Home; Journals; Bulletin of Materials Science. K Ramesha. Articles written in Bulletin of Materials Science. Volume 34 Issue 2 April 2011 pp 271-277. Synthesis of new (Bi, La)3MSb2O11 phases (M = Cr, Mn, Fe) with KSbO3-type structure and their magnetic and photocatalytic properties · K Ramesha A S Prakash M Sathiya ...

  12. Journal of Chemical Sciences | Indian Academy of Sciences

    Indian Academy of Sciences (India)

    Author Affiliations. P Natarajan1 P Paul1 2 T Dhanasekaran1 H Prakash1. Department of Inorganic Chemistry and National Centre for Ultrafast Processes, University of Madras, Chennai 600 025, India; Catalysis Division, Central Salt and Marine Chemicals Research Institute, Bhavnagar 364 002, India ...

  13. Journal of Chemical Sciences | Indian Academy of Sciences

    Indian Academy of Sciences (India)

    Home; Journals; Journal of Chemical Sciences. K Vasantham. Articles written in Journal of Chemical Sciences. Volume 123 Issue 4 July 2011 pp 411-420. Nitroketene dithioacetal chemistry: Synthesis of coumarins incorporating nitrothiophene moiety · H Surya Prakash Rao K Vasantham · More Details Abstract Fulltext PDF.

  14. Journal of Chemical Sciences | Indian Academy of Sciences

    Indian Academy of Sciences (India)

    Home; Journals; Journal of Chemical Sciences. S Jothilingam. Articles written in Journal of Chemical Sciences. Volume 117 Issue 1 January 2005 pp 27-32 Full Papers. Studies on NaI/DMSO induced retro-Michael addition (RMA) reactions on some 1,5-dicarbonyl compounds · H Surya Prakash Rao S Jothilingam.

  15. Novel quantum inspired binary neural network algorithm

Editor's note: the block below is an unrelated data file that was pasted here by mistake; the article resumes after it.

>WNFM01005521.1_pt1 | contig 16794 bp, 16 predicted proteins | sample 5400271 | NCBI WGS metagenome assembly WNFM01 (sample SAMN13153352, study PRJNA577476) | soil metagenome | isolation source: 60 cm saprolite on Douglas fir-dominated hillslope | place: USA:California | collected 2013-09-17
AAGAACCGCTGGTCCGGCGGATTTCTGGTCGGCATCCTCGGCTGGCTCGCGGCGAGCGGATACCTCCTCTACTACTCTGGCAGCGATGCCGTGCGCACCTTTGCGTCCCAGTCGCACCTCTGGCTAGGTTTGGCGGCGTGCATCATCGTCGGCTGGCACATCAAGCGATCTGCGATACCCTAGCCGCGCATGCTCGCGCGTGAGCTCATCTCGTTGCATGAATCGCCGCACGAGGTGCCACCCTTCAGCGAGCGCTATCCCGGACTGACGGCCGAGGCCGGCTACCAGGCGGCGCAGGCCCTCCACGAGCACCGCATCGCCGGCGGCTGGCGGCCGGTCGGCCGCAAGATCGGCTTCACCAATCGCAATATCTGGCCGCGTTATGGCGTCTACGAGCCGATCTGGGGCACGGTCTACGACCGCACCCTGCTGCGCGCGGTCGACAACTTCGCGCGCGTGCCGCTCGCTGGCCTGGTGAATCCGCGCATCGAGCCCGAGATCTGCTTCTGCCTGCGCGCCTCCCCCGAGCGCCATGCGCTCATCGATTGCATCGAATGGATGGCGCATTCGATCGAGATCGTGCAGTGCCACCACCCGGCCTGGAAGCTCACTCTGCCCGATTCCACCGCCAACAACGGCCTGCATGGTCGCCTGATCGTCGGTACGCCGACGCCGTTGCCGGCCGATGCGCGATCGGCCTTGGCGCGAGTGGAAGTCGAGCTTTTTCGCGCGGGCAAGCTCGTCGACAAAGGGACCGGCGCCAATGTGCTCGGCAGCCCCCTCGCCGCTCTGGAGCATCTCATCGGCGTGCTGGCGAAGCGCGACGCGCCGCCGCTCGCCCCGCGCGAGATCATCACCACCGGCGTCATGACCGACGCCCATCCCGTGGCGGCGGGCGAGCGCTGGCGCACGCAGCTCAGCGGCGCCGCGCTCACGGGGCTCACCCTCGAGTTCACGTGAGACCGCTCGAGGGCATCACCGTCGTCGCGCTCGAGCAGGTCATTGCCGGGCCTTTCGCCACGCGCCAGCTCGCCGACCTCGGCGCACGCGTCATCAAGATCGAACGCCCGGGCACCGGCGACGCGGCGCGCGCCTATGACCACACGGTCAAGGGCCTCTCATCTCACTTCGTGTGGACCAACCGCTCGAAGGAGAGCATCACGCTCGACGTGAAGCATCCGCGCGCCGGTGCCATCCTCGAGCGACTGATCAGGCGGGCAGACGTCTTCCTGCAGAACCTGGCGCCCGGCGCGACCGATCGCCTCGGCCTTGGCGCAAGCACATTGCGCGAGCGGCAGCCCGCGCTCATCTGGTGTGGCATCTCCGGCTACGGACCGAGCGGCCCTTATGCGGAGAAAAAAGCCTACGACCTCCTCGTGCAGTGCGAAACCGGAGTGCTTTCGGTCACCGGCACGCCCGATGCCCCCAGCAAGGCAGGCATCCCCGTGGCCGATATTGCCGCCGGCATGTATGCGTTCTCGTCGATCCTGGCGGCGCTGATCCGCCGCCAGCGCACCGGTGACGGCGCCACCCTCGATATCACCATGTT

Indian Academy of Sciences (India)

    This parameter is taken as the threshold of neuron for learning of neural network. This algorithm is tested with three benchmark datasets and ... Author Affiliations. OM PRAKASH PATEL1 ARUNA TIWARI. Department of Computer Science and Engineering, Indian Institute of Technology Indore, Indore 453552, India ...

  16. K S Boob

    Indian Academy of Sciences (India)

    K S Boob. Articles written in Bulletin of Materials Science. Volume 34 Issue 1 February 2011 pp 153-159. Plasma nitriding of AISI 52100 ball bearing steel and effect of heat treatment on nitrided layer · Ravindra Kumar J Alphonsa Ram Prakash K S Boob J Ghanshyam P A Rayjada P M Raole S Mukherjee · More Details ...

  17. Journal of Genetics | Indian Academy of Sciences

    Indian Academy of Sciences (India)

    Author Affiliations. Gargi Meur1 K. Gaikwad2 S. R. Bhat2 S. Prakash2 P. B. Kirti1. Department of Plant Sciences, University of Hyderabad, Hyderabad 500 046, India; National Research Centre on Plant Biotechnology, Indian Agricultural Research Institute, New Delhi 110 012, India ...

  18. Effects of SiO2 and TiO2 fillers on thermal and dielectric properties ...

    Indian Academy of Sciences (India)

    Administrator

    eco-friendly bismuth glass microcomposites of plasma display panels. SHIV PRAKASH SINGH ... MS received 12 November 2008; revised 18 March 2009. Abstract. The effects .... In view of above, in this paper we report the effects of. SiO2 (amorphous) ..... mic Membrane Sections of this institute for carrying out the XRD and ...

  19. Bulletin of Materials Science | Indian Academy of Sciences

    Indian Academy of Sciences (India)

    Home; Journals; Bulletin of Materials Science; Volume 40; Issue 3. Effect of composition on the polarization and ohmic resistances of LSM/YSZ composite cathodes in solid oxide fuel cell. B SHRI PRAKASH S SENTHIL KUMAR S T ARUNA. Volume 40 Issue 3 June 2017 pp 441-452 ...

  20. Bulletin of Materials Science | Indian Academy of Sciences

    Indian Academy of Sciences (India)